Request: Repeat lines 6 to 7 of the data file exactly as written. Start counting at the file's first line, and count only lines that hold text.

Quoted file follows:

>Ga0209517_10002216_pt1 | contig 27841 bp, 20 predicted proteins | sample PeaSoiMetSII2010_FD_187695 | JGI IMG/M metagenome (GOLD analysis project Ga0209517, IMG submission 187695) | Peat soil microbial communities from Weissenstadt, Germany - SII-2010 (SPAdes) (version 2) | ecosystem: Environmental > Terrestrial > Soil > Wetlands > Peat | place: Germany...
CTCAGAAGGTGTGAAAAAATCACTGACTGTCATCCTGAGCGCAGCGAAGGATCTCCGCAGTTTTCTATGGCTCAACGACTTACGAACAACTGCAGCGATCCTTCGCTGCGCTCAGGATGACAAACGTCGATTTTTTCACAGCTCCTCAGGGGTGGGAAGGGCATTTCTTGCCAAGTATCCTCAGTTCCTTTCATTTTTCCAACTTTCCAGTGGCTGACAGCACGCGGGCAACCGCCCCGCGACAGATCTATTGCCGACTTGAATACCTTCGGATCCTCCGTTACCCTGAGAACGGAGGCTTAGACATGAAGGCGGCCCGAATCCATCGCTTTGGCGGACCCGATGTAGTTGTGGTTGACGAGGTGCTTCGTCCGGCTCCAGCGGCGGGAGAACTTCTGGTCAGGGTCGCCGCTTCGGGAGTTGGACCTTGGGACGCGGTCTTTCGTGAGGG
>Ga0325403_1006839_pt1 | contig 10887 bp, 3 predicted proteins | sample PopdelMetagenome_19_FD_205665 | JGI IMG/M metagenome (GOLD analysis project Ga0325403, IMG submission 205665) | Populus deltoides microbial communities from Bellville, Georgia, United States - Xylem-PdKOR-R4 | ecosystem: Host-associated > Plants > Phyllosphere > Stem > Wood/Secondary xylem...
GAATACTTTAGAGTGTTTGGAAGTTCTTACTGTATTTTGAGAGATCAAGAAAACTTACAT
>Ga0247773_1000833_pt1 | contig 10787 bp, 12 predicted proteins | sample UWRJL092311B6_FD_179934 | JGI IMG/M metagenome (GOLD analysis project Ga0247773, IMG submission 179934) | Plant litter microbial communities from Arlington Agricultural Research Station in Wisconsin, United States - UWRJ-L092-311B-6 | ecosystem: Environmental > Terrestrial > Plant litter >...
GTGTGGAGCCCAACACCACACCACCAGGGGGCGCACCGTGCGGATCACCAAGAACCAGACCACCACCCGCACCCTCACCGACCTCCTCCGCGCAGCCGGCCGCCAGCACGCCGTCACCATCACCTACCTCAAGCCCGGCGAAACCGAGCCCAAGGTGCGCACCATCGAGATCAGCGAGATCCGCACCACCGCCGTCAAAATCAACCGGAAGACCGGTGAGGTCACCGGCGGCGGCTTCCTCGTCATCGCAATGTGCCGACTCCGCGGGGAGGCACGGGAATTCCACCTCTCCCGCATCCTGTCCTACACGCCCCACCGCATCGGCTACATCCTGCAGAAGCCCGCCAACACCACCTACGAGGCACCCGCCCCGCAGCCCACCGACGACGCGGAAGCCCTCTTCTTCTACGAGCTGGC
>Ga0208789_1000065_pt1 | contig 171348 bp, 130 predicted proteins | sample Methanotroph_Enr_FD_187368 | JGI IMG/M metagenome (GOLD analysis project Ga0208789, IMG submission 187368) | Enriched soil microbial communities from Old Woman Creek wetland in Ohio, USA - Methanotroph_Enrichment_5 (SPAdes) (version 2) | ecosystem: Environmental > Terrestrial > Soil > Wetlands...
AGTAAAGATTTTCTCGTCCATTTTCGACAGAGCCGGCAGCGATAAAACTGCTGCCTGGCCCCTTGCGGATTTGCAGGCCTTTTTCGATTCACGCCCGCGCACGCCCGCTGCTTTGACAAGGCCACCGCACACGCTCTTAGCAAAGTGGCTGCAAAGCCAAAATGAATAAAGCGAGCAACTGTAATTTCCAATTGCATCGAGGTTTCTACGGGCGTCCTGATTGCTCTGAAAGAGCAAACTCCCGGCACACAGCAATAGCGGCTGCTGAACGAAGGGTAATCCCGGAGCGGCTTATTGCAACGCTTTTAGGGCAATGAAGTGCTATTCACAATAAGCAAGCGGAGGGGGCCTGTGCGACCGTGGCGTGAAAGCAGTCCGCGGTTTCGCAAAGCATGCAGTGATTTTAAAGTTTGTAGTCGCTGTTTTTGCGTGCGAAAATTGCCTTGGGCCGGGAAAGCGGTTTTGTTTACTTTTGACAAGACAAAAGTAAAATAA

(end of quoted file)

GTGTGGAGCCCAACACCACACCACCAGGGGGCGCACCGTGCGGATCACCAAGAACCAGACCACCACCCGCACCCTCACCGACCTCCTCCGCGCAGCCGGCCGCCAGCACGCCGTCACCATCACCTACCTCAAGCCCGGCGAAACCGAGCCCAAGGTGCGCACCATCGAGATCAGCGAGATCCGCACCACCGCCGTCAAAATCAACCGGAAGACCGGTGAGGTCACCGGCGGCGGCTTCCTCGTCATCGCAATGTGCCGACTCCGCGGGGAGGCACGGGAATTCCACCTCTCCCGCATCCTGTCCTACACGCCCCACCGCATCGGCTACATCCTGCAGAAGCCCGCCAACACCACCTACGAGGCACCCGCCCCGCAGCCCACCGACGACGCGGAAGCCCTCTTCTTCTACGAGCTGGC
>Ga0208789_1000065_pt1 | contig 171348 bp, 130 predicted proteins | sample Methanotroph_Enr_FD_187368 | JGI IMG/M metagenome (GOLD analysis project Ga0208789, IMG submission 187368) | Enriched soil microbial communities from Old Woman Creek wetland in Ohio, USA - Methanotroph_Enrichment_5 (SPAdes) (version 2) | ecosystem: Environmental > Terrestrial > Soil > Wetlands...